Last week for class (I know, it was a big week of learning!) we were discussing evangelism. In one of our books, “The Art of Personal Evangelism” by William McRaney, he said “dealing with lost people will cause us to get our hands dirty and sweaty just like tending to yard work. Part of evangelism is to clear up the misconceptions and misperceptions people have about the gospel. Dealing with people and evangelism is often messy.” We were charged to react to the statement, and I thought it might be lucrative to close out my “testimony” section of this blog by showing how getting dirty (for others) and allowing Christ to do that with in us could be so incredibly beneficial and rewarding.
I really appreciated McRaney’s analogy of getting our hands dirty and sweaty work when it comes to evangelism. I just revamped my front yard here on the military post (by myself.) Five large green trashcans of old yucky mulch and 39 bags of new mulch later, I understood the dirty sweaty work. I believe that anytime you are working with the heart of people, it is going to be dirty, especially when it involves something as delicate and personal as sharing the gospel. I am afraid some of the misconceptions include viewing evangelists/Christians as yard supply salespeople—that everything is a scam and over priced. The opposite is quite true. We need to be the folks that come by and clean up the garden of someone else, dirt under our fingernails, sweat dripping down our noses free of charge. Jesus has already paid that price for us. He was covered in sweat, dirt, blood and spit—so what is a little dirty sweat for us to endure?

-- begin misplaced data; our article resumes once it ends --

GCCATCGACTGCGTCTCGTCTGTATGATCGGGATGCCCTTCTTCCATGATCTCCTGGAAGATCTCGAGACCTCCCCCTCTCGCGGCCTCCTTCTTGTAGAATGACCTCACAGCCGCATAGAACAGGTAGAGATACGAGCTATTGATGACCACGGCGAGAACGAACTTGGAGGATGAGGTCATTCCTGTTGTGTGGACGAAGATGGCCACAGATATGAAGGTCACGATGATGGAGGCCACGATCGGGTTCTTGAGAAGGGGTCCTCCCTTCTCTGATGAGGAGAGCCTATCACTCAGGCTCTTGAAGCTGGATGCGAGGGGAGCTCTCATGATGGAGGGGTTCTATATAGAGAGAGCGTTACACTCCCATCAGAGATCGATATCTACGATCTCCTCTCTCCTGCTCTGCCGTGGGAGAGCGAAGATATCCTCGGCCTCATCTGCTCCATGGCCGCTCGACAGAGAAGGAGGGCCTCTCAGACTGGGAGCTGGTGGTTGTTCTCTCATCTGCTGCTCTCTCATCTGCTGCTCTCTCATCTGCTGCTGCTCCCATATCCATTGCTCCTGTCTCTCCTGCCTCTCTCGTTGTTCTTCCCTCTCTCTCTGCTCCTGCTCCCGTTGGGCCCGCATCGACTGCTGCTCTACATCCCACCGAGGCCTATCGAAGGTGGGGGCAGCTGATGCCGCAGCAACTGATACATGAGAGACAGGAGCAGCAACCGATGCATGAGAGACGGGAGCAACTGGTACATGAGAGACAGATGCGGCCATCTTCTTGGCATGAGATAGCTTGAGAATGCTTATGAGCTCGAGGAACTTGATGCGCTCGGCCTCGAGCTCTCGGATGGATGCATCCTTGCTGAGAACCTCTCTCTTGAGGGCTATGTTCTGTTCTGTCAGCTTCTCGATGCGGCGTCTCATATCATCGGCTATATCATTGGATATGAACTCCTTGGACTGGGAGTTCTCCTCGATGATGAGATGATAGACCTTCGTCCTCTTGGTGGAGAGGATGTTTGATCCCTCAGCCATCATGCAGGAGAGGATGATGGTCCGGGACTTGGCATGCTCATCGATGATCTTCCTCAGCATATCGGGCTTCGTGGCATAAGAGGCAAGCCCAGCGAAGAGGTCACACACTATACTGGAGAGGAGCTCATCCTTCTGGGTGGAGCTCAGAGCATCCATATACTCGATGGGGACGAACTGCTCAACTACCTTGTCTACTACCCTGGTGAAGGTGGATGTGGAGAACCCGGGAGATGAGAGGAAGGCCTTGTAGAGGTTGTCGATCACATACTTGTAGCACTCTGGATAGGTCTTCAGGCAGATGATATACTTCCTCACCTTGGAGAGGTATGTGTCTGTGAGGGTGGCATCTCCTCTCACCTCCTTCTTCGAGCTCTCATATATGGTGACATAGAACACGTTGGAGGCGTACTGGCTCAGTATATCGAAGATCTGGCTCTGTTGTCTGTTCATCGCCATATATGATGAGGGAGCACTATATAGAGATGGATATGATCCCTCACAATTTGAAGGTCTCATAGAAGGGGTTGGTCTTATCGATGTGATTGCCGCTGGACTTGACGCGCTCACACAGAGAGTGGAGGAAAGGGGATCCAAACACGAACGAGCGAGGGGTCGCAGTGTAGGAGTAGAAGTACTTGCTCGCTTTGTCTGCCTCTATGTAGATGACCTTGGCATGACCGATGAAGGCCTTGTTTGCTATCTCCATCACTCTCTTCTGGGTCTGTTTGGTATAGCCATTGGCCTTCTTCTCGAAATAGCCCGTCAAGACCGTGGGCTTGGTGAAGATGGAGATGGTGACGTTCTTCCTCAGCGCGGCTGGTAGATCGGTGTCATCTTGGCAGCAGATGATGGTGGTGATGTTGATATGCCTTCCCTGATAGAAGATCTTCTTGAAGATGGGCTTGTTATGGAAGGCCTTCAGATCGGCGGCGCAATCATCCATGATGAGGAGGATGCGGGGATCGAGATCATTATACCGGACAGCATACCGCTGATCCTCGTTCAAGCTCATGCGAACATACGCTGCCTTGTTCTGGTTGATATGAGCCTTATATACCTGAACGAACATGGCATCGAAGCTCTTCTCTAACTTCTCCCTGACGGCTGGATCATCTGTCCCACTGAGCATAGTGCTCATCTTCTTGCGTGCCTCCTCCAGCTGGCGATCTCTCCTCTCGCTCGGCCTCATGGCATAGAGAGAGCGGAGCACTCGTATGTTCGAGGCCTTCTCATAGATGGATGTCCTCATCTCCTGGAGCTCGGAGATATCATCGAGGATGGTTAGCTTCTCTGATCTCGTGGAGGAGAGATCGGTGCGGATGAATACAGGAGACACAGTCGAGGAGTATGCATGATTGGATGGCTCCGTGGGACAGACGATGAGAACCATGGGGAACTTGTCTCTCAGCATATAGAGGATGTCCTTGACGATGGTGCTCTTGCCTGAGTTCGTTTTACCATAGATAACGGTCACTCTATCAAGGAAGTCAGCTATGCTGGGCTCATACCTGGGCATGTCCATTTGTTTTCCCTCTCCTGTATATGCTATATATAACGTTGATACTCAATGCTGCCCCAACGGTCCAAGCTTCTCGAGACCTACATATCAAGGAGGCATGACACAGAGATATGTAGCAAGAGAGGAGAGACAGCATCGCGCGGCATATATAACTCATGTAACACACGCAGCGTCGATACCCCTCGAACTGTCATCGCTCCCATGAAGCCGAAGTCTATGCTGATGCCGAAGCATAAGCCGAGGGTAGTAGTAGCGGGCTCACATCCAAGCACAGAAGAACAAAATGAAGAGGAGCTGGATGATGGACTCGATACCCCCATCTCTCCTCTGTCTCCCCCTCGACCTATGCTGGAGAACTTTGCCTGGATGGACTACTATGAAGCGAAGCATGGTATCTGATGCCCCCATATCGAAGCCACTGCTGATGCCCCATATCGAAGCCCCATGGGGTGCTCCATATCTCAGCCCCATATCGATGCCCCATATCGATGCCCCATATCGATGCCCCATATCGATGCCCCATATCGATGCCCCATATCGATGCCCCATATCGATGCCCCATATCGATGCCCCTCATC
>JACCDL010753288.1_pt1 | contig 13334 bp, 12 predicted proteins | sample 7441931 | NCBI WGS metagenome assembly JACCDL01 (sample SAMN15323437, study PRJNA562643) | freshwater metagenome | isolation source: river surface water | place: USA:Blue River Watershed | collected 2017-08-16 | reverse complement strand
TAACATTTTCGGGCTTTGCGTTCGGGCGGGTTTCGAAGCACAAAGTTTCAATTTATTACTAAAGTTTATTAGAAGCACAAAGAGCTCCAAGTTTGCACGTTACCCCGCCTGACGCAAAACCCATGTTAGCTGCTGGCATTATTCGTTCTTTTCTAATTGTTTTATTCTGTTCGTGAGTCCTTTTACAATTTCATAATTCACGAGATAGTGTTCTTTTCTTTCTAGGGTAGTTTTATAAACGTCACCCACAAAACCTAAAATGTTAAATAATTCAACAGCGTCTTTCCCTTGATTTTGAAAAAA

As contemporary evangelists, we must sharpen our “tools” as our passion for Christ, knowledge of his word and a pure heart and head into those front and backyard jungles of non-believers. Then, enabled and empowered by the Holy Spirit, can take our metaphorical weed eaters, hedge clippers, shovels and rakes and start “cleaning.” Just as it says in the “Share Jesus without Fear” text, it depends on how many positive seeds have been planted for the gospel that will determine the time and effort involved in “cleaning up” the misconceptions and sharing the Good News. It is going to be a messy job. Just as it says in the Bible, we can help bear the burdens of others, and as the salty, light-driven gardeners, we might be called to dig in and clear out some of the rotten, painful, weedy, dark place so that Jesus can come into their hearts.
Our salvation and recovery testimonies not only help us to relate to those whose garden is still a little overgrown and untended, but it brings into the light our own past weeds in our life and how the power of Jesus got to work via other evangelists who witnessed to us in order to clean up our hearts. As I was writing my recovery testimony yesterday, I felt like Jesus didn’t just use a rake, shovel and a couple bags of mulch. By using my past church in Missouri and some extremely difficult life circumstances, he came into my heart/life, utilizing a huge weed whacker, about 10 bottles of Round up pesticide and a bulldozer to completely re-landscape/overhaul my heart.